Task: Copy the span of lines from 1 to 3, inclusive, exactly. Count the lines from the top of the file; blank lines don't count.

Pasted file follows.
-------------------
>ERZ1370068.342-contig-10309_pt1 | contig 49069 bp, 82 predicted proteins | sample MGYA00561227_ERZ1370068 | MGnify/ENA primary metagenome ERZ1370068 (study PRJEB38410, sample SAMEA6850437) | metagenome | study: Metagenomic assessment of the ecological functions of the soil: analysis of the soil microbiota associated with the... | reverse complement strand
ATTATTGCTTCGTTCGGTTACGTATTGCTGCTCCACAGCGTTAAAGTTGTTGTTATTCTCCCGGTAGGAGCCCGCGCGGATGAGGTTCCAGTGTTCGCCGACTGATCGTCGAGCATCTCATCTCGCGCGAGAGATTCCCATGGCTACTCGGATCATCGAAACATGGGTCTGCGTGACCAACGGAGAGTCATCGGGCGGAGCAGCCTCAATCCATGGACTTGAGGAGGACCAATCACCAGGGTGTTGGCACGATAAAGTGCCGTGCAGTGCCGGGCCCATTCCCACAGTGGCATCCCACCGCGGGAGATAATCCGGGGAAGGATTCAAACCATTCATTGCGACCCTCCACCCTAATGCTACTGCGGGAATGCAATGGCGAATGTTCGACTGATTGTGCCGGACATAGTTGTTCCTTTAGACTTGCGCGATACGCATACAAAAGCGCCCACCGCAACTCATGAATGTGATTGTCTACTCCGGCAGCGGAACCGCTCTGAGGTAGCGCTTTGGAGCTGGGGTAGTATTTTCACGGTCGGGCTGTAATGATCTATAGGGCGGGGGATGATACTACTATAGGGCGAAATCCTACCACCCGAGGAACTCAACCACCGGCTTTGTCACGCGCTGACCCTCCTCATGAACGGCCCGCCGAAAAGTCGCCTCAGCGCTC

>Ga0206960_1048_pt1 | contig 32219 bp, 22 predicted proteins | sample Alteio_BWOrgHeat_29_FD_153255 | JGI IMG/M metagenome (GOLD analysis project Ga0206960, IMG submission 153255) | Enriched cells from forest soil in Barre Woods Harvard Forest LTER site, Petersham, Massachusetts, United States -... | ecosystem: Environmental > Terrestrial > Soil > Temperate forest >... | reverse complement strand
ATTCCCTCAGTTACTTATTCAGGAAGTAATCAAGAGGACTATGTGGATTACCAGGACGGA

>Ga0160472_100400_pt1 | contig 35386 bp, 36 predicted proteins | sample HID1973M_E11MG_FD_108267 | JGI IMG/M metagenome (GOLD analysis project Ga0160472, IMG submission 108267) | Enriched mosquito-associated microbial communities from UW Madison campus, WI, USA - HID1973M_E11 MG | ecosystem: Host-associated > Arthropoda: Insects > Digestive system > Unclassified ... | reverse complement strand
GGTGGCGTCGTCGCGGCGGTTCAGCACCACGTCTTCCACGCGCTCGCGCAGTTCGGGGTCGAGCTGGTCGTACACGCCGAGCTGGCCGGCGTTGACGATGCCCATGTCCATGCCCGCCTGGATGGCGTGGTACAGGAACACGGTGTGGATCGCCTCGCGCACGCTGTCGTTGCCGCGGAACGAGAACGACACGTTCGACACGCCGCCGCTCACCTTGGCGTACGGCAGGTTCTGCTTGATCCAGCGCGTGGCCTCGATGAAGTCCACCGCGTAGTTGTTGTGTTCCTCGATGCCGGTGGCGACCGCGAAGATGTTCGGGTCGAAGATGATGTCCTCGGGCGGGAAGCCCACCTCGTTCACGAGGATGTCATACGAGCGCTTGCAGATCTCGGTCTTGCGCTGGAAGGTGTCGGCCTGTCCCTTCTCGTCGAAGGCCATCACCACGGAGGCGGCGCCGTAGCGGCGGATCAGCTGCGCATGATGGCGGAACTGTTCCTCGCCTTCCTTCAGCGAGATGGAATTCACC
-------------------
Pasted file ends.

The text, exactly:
>ERZ1370068.342-contig-10309_pt1 | contig 49069 bp, 82 predicted proteins | sample MGYA00561227_ERZ1370068 | MGnify/ENA primary metagenome ERZ1370068 (study PRJEB38410, sample SAMEA6850437) | metagenome | study: Metagenomic assessment of the ecological functions of the soil: analysis of the soil microbiota associated with the... | reverse complement strand
ATTATTGCTTCGTTCGGTTACGTATTGCTGCTCCACAGCGTTAAAGTTGTTGTTATTCTCCCGGTAGGAGCCCGCGCGGATGAGGTTCCAGTGTTCGCCGACTGATCGTCGAGCATCTCATCTCGCGCGAGAGATTCCCATGGCTACTCGGATCATCGAAACATGGGTCTGCGTGACCAACGGAGAGTCATCGGGCGGAGCAGCCTCAATCCATGGACTTGAGGAGGACCAATCACCAGGGTGTTGGCACGATAAAGTGCCGTGCAGTGCCGGGCCCATTCCCACAGTGGCATCCCACCGCGGGAGATAATCCGGGGAAGGATTCAAACCATTCATTGCGACCCTCCACCCTAATGCTACTGCGGGAATGCAATGGCGAATGTTCGACTGATTGTGCCGGACATAGTTGTTCCTTTAGACTTGCGCGATACGCATACAAAAGCGCCCACCGCAACTCATGAATGTGATTGTCTACTCCGGCAGCGGAACCGCTCTGAGGTAGCGCTTTGGAGCTGGGGTAGTATTTTCACGGTCGGGCTGTAATGATCTATAGGGCGGGGGATGATACTACTATAGGGCGAAATCCTACCACCCGAGGAACTCAACCACCGGCTTTGTCACGCGCTGACCCTCCTCATGAACGGCCCGCCGAAAAGTCGCCTCAGCGCTC

>Ga0206960_1048_pt1 | contig 32219 bp, 22 predicted proteins | sample Alteio_BWOrgHeat_29_FD_153255 | JGI IMG/M metagenome (GOLD analysis project Ga0206960, IMG submission 153255) | Enriched cells from forest soil in Barre Woods Harvard Forest LTER site, Petersham, Massachusetts, United States -... | ecosystem: Environmental > Terrestrial > Soil > Temperate forest >... | reverse complement strand